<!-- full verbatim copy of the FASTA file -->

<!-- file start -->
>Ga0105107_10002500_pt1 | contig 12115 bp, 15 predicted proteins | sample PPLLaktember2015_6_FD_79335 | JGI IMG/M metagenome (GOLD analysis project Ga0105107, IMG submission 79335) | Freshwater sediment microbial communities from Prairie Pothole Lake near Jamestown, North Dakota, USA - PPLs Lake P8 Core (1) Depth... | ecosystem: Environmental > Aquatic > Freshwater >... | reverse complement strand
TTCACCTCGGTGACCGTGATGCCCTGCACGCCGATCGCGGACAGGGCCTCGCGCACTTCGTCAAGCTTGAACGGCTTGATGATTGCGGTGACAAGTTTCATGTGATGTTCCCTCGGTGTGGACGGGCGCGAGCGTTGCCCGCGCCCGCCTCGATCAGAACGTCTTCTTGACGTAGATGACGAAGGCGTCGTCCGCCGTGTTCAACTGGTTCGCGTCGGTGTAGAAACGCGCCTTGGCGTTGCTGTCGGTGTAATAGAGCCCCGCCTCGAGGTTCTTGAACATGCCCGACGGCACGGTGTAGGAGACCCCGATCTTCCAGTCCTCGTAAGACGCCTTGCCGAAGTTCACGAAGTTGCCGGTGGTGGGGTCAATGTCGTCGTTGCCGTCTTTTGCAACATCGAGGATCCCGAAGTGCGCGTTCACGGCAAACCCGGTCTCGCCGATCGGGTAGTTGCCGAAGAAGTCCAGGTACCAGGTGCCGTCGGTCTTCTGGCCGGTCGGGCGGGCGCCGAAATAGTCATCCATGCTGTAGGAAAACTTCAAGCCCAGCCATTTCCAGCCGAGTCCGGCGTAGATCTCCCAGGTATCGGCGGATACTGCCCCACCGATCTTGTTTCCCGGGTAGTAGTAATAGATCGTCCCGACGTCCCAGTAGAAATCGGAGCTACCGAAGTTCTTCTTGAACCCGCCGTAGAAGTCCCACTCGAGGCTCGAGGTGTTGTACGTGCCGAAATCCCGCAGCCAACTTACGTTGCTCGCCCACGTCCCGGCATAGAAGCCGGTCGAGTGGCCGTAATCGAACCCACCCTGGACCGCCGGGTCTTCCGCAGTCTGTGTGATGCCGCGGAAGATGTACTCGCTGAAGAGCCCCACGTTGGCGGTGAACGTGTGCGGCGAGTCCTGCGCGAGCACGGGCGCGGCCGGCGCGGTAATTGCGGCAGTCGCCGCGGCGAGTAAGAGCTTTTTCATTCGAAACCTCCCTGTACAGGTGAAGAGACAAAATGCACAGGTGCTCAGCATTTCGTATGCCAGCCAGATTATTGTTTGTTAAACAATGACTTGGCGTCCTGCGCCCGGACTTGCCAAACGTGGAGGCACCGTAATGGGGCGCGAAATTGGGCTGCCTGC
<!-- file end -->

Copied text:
>Ga0105107_10002500_pt1 | contig 12115 bp, 15 predicted proteins | sample PPLLaktember2015_6_FD_79335 | JGI IMG/M metagenome (GOLD analysis project Ga0105107, IMG submission 79335) | Freshwater sediment microbial communities from Prairie Pothole Lake near Jamestown, North Dakota, USA - PPLs Lake P8 Core (1) Depth... | ecosystem: Environmental > Aquatic > Freshwater >... | reverse complement strand
TTCACCTCGGTGACCGTGATGCCCTGCACGCCGATCGCGGACAGGGCCTCGCGCACTTCGTCAAGCTTGAACGGCTTGATGATTGCGGTGACAAGTTTCATGTGATGTTCCCTCGGTGTGGACGGGCGCGAGCGTTGCCCGCGCCCGCCTCGATCAGAACGTCTTCTTGACGTAGATGACGAAGGCGTCGTCCGCCGTGTTCAACTGGTTCGCGTCGGTGTAGAAACGCGCCTTGGCGTTGCTGTCGGTGTAATAGAGCCCCGCCTCGAGGTTCTTGAACATGCCCGACGGCACGGTGTAGGAGACCCCGATCTTCCAGTCCTCGTAAGACGCCTTGCCGAAGTTCACGAAGTTGCCGGTGGTGGGGTCAATGTCGTCGTTGCCGTCTTTTGCAACATCGAGGATCCCGAAGTGCGCGTTCACGGCAAACCCGGTCTCGCCGATCGGGTAGTTGCCGAAGAAGTCCAGGTACCAGGTGCCGTCGGTCTTCTGGCCGGTCGGGCGGGCGCCGAAATAGTCATCCATGCTGTAGGAAAACTTCAAGCCCAGCCATTTCCAGCCGAGTCCGGCGTAGATCTCCCAGGTATCGGCGGATACTGCCCCACCGATCTTGTTTCCCGGGTAGTAGTAATAGATCGTCCCGACGTCCCAGTAGAAATCGGAGCTACCGAAGTTCTTCTTGAACCCGCCGTAGAAGTCCCACTCGAGGCTCGAGGTGTTGTACGTGCCGAAATCCCGCAGCCAACTTACGTTGCTCGCCCACGTCCCGGCATAGAAGCCGGTCGAGTGGCCGTAATCGAACCCACCCTGGACCGCCGGGTCTTCCGCAGTCTGTGTGATGCCGCGGAAGATGTACTCGCTGAAGAGCCCCACGTTGGCGGTGAACGTGTGCGGCGAGTCCTGCGCGAGCACGGGCGCGGCCGGCGCGGTAATTGCGGCAGTCGCCGCGGCGAGTAAGAGCTTTTTCATTCGAAACCTCCCTGTACAGGTGAAGAGACAAAATGCACAGGTGCTCAGCATTTCGTATGCCAGCCAGATTATTGTTTGTTAAACAATGACTTGGCGTCCTGCGCCCGGACTTGCCAAACGTGGAGGCACCGTAATGGGGCGCGAAATTGGGCTGCCTGC